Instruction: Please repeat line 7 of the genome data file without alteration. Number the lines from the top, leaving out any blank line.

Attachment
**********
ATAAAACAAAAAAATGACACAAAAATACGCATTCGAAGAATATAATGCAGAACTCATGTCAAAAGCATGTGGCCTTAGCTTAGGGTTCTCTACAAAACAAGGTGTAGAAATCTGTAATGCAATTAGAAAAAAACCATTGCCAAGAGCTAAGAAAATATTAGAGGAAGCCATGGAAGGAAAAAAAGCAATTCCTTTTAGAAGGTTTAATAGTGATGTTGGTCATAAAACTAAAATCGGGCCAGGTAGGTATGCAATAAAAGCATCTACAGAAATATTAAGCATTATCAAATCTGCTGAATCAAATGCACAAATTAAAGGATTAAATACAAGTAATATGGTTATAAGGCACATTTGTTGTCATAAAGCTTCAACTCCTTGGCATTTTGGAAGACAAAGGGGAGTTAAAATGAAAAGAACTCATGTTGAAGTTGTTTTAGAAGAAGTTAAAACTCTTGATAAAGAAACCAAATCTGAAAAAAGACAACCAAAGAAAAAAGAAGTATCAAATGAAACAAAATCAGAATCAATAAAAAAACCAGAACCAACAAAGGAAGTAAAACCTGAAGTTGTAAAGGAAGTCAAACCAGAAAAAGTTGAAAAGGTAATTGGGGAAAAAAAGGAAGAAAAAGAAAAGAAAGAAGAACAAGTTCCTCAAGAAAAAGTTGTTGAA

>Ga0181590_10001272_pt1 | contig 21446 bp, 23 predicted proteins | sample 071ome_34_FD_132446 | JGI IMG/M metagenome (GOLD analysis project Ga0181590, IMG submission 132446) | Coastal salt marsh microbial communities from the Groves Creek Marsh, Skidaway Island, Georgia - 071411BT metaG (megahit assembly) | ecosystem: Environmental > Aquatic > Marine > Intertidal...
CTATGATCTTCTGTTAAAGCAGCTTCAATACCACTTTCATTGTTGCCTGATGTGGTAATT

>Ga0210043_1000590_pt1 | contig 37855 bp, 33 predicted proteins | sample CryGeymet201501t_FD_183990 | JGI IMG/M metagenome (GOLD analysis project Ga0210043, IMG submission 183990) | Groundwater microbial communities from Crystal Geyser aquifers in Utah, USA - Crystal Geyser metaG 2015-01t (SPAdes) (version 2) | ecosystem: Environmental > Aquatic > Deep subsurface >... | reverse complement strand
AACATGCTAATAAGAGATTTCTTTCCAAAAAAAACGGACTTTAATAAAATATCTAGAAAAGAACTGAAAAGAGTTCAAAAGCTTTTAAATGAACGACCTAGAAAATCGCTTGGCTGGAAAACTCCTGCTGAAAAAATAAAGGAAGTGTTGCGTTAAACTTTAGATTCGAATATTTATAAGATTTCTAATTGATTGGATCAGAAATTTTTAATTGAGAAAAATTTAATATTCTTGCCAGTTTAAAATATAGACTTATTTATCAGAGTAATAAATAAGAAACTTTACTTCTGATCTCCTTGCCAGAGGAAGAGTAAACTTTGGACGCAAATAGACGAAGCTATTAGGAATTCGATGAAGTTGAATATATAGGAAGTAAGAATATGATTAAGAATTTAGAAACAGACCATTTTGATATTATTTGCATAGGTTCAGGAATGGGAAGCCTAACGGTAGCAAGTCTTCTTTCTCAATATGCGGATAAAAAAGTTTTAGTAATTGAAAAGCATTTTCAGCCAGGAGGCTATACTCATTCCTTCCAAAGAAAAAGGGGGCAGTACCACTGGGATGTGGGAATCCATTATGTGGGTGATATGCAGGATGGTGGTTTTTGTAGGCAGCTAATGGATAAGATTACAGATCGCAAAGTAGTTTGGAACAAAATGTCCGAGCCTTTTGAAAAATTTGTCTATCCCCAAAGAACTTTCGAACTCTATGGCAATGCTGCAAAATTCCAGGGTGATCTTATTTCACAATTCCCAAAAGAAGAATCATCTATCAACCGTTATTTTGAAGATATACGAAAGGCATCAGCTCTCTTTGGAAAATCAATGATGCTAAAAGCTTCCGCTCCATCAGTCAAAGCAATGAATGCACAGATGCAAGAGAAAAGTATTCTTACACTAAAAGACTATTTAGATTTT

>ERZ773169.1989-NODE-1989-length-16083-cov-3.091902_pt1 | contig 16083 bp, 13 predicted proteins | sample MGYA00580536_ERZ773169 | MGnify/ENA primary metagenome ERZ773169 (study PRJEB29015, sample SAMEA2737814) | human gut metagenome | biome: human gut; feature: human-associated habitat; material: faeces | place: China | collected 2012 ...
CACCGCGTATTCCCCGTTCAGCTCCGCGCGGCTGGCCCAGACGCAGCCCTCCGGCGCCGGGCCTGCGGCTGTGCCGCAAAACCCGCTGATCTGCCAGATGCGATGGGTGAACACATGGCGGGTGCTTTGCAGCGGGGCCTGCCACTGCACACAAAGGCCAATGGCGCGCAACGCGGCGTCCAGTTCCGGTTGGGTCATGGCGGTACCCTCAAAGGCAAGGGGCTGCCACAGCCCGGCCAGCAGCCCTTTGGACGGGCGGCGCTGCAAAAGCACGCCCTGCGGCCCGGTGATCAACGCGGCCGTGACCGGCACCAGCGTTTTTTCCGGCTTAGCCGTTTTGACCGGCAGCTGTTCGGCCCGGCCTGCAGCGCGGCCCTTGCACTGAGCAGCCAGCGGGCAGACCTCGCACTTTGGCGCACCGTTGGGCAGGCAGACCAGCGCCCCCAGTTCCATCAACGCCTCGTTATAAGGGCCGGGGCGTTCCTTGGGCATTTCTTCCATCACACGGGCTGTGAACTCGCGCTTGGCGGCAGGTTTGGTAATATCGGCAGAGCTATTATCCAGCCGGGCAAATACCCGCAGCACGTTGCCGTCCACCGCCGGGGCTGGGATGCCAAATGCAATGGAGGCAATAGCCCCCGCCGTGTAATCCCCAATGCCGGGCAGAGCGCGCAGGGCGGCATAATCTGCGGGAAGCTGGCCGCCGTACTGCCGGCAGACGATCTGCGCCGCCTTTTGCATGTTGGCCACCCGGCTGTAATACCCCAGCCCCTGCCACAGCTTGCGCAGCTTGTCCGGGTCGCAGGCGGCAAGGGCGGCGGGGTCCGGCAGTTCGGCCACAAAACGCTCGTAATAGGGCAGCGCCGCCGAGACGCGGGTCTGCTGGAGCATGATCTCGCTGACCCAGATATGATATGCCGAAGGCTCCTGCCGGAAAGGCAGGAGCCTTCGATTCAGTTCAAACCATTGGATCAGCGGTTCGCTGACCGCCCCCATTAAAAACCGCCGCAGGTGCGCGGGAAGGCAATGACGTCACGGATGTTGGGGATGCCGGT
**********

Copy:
CACCGCGTATTCCCCGTTCAGCTCCGCGCGGCTGGCCCAGACGCAGCCCTCCGGCGCCGGGCCTGCGGCTGTGCCGCAAAACCCGCTGATCTGCCAGATGCGATGGGTGAACACATGGCGGGTGCTTTGCAGCGGGGCCTGCCACTGCACACAAAGGCCAATGGCGCGCAACGCGGCGTCCAGTTCCGGTTGGGTCATGGCGGTACCCTCAAAGGCAAGGGGCTGCCACAGCCCGGCCAGCAGCCCTTTGGACGGGCGGCGCTGCAAAAGCACGCCCTGCGGCCCGGTGATCAACGCGGCCGTGACCGGCACCAGCGTTTTTTCCGGCTTAGCCGTTTTGACCGGCAGCTGTTCGGCCCGGCCTGCAGCGCGGCCCTTGCACTGAGCAGCCAGCGGGCAGACCTCGCACTTTGGCGCACCGTTGGGCAGGCAGACCAGCGCCCCCAGTTCCATCAACGCCTCGTTATAAGGGCCGGGGCGTTCCTTGGGCATTTCTTCCATCACACGGGCTGTGAACTCGCGCTTGGCGGCAGGTTTGGTAATATCGGCAGAGCTATTATCCAGCCGGGCAAATACCCGCAGCACGTTGCCGTCCACCGCCGGGGCTGGGATGCCAAATGCAATGGAGGCAATAGCCCCCGCCGTGTAATCCCCAATGCCGGGCAGAGCGCGCAGGGCGGCATAATCTGCGGGAAGCTGGCCGCCGTACTGCCGGCAGACGATCTGCGCCGCCTTTTGCATGTTGGCCACCCGGCTGTAATACCCCAGCCCCTGCCACAGCTTGCGCAGCTTGTCCGGGTCGCAGGCGGCAAGGGCGGCGGGGTCCGGCAGTTCGGCCACAAAACGCTCGTAATAGGGCAGCGCCGCCGAGACGCGGGTCTGCTGGAGCATGATCTCGCTGACCCAGATATGATATGCCGAAGGCTCCTGCCGGAAAGGCAGGAGCCTTCGATTCAGTTCAAACCATTGGATCAGCGGTTCGCTGACCGCCCCCATTAAAAACCGCCGCAGGTGCGCGGGAAGGCAATGACGTCACGGATGTTGGGGATGCCGGT